The different components that comprise the data infrastructure, including the Data Cruncher, a key component that automatically reduces all GPIES data, are described in Sec. 2. In Sec. 3, we describe the benefits of this automated architecture for observing, data processing efficiency, instrument performance, and survey statistics. Finally, in Sec. 4, we conclude with plans for future steps to take for the automated data processing architecture. We also include two appendices: Appendix A details all of the data reduction steps for GPIES, which we have automated, and Appendix B describes the software implementation of the Data Cruncher.
Components of the Automated GPIES Data Infrastructure
Briefly, we will summarize the data reduction detailed in Appendix B to give context for this data infrastructure. For each star observed in GPIES, the GPI DRP is used to turn raw IFS data into spectral datacubes with two spatial dimensions and one spectral dimension. To see planets in the spectral datacubes, “stellar PSF subtraction” algorithms take advantage of the angular differential imaging (ADI)8 and spectral differential imaging (SDI)9 observing techniques to remove the point spread function (PSF) of the star, which for these coronagraphic images is the diffracted light of the star behind the occulting mask. Two stellar PSF subtraction algorithms are used: pyKLIP and cADI, which are described in Appendix A.2.2. Then, the sensitivity of each dataset to planets is computed. In this paper, we will use the term “contrast” to refer to the flux ratio between the faintest planet we can detect and its star, and the term “contrast curve” to refer to our achieved contrasts in a dataset as a function of projected separation from the star. Stars with debris disks are imaged in broadband polarimetry mode, and the data are processed to remove the unpolarized stellar light to look for polarized light from small dust grains. To process the science data, calibration files for both our spectral and polarimetry mode data are also reduced.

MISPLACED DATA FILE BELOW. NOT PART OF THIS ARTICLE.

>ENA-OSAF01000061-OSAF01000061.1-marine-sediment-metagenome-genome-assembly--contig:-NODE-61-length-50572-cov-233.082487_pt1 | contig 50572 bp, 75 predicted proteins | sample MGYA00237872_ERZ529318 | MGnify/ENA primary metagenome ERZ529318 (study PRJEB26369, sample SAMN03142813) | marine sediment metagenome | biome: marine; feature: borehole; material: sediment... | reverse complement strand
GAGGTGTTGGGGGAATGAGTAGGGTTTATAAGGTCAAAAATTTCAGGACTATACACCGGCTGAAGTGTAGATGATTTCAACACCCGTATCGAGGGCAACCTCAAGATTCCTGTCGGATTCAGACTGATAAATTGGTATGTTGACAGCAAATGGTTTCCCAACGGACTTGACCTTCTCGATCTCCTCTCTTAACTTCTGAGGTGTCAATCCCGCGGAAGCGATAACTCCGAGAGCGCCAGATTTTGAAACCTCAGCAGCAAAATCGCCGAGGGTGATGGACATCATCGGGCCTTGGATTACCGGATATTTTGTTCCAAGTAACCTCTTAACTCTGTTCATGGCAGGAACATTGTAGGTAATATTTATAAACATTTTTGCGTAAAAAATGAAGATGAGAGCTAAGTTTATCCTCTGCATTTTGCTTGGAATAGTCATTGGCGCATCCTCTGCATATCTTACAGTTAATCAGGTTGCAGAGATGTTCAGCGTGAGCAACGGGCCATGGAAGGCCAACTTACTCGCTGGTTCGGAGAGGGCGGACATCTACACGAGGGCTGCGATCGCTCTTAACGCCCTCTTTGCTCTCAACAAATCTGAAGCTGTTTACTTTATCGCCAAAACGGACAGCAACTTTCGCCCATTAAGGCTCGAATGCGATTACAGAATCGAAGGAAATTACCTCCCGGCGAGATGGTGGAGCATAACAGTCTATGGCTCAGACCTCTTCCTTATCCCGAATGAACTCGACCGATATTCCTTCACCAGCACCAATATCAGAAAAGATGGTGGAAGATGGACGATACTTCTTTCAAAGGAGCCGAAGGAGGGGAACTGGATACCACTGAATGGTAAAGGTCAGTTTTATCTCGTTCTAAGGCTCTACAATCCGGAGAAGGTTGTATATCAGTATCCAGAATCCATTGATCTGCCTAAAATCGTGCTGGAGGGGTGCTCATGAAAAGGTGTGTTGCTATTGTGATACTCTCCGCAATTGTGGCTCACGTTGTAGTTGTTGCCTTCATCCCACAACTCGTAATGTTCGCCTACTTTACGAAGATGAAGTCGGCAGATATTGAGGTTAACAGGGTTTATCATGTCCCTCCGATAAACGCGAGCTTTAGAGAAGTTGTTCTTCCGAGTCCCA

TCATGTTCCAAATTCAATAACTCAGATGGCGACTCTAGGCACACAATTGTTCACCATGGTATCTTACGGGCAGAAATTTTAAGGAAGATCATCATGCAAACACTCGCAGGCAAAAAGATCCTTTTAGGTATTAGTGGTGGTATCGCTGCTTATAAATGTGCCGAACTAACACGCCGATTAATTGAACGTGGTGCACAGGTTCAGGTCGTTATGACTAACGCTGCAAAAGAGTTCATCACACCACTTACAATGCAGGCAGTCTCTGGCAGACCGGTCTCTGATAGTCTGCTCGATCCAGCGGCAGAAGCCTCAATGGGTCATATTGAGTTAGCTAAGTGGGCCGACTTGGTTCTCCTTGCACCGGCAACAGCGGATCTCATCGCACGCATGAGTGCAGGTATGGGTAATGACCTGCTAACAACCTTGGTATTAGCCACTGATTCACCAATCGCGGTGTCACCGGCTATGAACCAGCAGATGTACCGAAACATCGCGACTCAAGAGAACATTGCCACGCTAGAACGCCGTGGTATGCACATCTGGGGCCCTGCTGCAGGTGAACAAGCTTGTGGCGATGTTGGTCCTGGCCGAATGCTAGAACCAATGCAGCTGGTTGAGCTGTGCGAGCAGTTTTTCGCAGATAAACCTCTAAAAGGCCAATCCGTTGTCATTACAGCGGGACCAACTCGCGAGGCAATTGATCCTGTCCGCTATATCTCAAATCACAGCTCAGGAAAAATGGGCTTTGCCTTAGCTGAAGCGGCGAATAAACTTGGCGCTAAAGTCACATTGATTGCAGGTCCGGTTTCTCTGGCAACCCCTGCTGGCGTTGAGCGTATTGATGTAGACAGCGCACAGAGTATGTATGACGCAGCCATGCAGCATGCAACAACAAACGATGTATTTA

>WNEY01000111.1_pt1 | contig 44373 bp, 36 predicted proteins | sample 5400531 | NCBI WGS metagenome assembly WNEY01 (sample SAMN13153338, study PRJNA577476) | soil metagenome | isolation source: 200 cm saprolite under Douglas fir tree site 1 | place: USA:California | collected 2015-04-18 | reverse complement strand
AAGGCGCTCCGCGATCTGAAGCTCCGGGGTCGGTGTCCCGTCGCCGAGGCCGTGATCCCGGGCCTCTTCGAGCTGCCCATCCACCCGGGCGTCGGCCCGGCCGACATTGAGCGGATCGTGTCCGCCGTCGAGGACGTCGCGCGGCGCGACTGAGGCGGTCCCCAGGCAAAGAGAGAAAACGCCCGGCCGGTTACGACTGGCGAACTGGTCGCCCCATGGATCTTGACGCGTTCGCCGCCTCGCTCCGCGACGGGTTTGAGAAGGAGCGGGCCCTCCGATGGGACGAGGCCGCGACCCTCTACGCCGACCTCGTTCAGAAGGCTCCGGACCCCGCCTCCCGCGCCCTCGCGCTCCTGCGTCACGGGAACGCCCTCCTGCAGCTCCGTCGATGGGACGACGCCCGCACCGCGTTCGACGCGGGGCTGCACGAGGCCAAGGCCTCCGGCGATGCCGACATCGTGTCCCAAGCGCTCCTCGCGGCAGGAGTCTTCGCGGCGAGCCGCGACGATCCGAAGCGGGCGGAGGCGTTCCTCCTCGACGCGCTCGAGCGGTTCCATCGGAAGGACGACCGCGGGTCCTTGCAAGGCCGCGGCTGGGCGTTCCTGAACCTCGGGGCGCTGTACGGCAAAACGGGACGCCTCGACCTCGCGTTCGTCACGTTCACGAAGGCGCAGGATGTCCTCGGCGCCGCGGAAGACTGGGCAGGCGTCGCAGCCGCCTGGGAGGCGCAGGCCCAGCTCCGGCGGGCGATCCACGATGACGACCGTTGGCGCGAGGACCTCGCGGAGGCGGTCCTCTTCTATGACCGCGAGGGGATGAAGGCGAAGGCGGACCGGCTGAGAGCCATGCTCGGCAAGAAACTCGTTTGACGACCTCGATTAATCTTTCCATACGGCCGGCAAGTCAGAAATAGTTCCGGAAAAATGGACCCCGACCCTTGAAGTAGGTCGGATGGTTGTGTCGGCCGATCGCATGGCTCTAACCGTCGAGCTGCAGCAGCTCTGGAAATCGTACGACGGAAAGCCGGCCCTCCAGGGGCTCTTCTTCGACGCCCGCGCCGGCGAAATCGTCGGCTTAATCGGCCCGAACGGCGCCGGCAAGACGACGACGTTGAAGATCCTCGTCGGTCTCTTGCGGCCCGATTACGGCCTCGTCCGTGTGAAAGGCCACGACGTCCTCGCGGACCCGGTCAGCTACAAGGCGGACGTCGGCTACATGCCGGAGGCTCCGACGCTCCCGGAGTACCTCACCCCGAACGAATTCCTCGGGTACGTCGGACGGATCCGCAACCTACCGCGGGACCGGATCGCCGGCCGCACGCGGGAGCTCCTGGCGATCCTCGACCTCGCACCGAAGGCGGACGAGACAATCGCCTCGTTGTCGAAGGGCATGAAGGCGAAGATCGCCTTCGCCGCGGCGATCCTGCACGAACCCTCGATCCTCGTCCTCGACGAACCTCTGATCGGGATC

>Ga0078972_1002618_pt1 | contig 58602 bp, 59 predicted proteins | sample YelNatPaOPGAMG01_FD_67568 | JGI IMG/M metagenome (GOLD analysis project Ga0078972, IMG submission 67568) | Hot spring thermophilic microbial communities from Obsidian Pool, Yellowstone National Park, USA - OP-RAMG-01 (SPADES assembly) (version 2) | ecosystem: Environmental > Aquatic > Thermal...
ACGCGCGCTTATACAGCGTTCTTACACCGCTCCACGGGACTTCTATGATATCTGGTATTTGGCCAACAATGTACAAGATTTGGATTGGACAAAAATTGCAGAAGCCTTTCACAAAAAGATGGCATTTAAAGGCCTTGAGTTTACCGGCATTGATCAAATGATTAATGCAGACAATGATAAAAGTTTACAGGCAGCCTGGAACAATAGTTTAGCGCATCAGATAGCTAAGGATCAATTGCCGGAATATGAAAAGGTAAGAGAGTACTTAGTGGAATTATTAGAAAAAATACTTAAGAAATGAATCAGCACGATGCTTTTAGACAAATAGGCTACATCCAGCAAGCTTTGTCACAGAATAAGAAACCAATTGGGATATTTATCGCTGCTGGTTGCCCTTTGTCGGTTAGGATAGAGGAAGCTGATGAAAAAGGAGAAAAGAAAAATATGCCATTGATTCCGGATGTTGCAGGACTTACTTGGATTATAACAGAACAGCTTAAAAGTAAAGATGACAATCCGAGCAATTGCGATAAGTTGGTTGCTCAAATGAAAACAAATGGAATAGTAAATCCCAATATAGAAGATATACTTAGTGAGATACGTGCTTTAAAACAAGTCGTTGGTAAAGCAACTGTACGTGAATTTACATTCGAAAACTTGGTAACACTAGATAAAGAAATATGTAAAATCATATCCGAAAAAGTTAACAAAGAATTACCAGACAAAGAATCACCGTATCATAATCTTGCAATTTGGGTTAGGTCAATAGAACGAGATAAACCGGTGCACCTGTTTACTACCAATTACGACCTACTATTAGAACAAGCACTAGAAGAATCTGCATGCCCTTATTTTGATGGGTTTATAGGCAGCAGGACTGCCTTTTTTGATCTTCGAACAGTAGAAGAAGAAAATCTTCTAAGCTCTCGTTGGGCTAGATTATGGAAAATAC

To automatically download, index, process, and display all this data from GPIES, multiple components have been integrated together to form the automated data infrastructure. Figure 1 shows a schematic of the various parts of the infrastructure, which we will discuss in detail here. Roughly, the infrastructure is divided into data acquisition and storage, data processing, and front-end interfaces. In Sec. 2.1, we will describe the data acquisition and storage: data tools for quicklook quality checking on the summit (Sec. 2.1.1), the database that stores all of the metadata, target information, and planet sensitivity curves (Sec. 2.1.2), and Dropbox, which stores the raw and reduced images as well as AO telemetry (Sec. 2.1.3). Next in Sec. 2.2, we will describe the functionality of the Data Cruncher, the automated data processing framework that automatically processes all science and calibration data from GPIES. Quicklook software, including one from the separate TLOCI pipeline,10 that creates real-time displays of the current observing sequence is discussed in Sec. 2.3. The rest of this section is dedicated to our front-end interfaces. Our main user-facing front end is the “Web Thingie,” which hosts views into our database as well as observing tools (Sec. 2.4). We also describe how collaborative tools such as Slack and our internal wiki are integrated into our automated data infrastructure (Sec. 2.5).
Data Acquisition and Storage
A substantial amount of data is being generated by GPIES. About 3 years into the survey, we have accumulated raw science files and raw calibration files. Including reprocessed data, we have generated quicklook datacubes, reduced calibration files, science-grade datacubes, stellar-PSF-subtracted images, and million contrast curve data points. In addition to the science data, we also have raw telemetry files produced by the AO system to monitor its performance, the observing status of all 600 targets in the survey, and also information on the target stars themselves. To handle all of the data while also making it available to the entire collaboration, we use a combination of Dropbox and a MySQL database to store the data.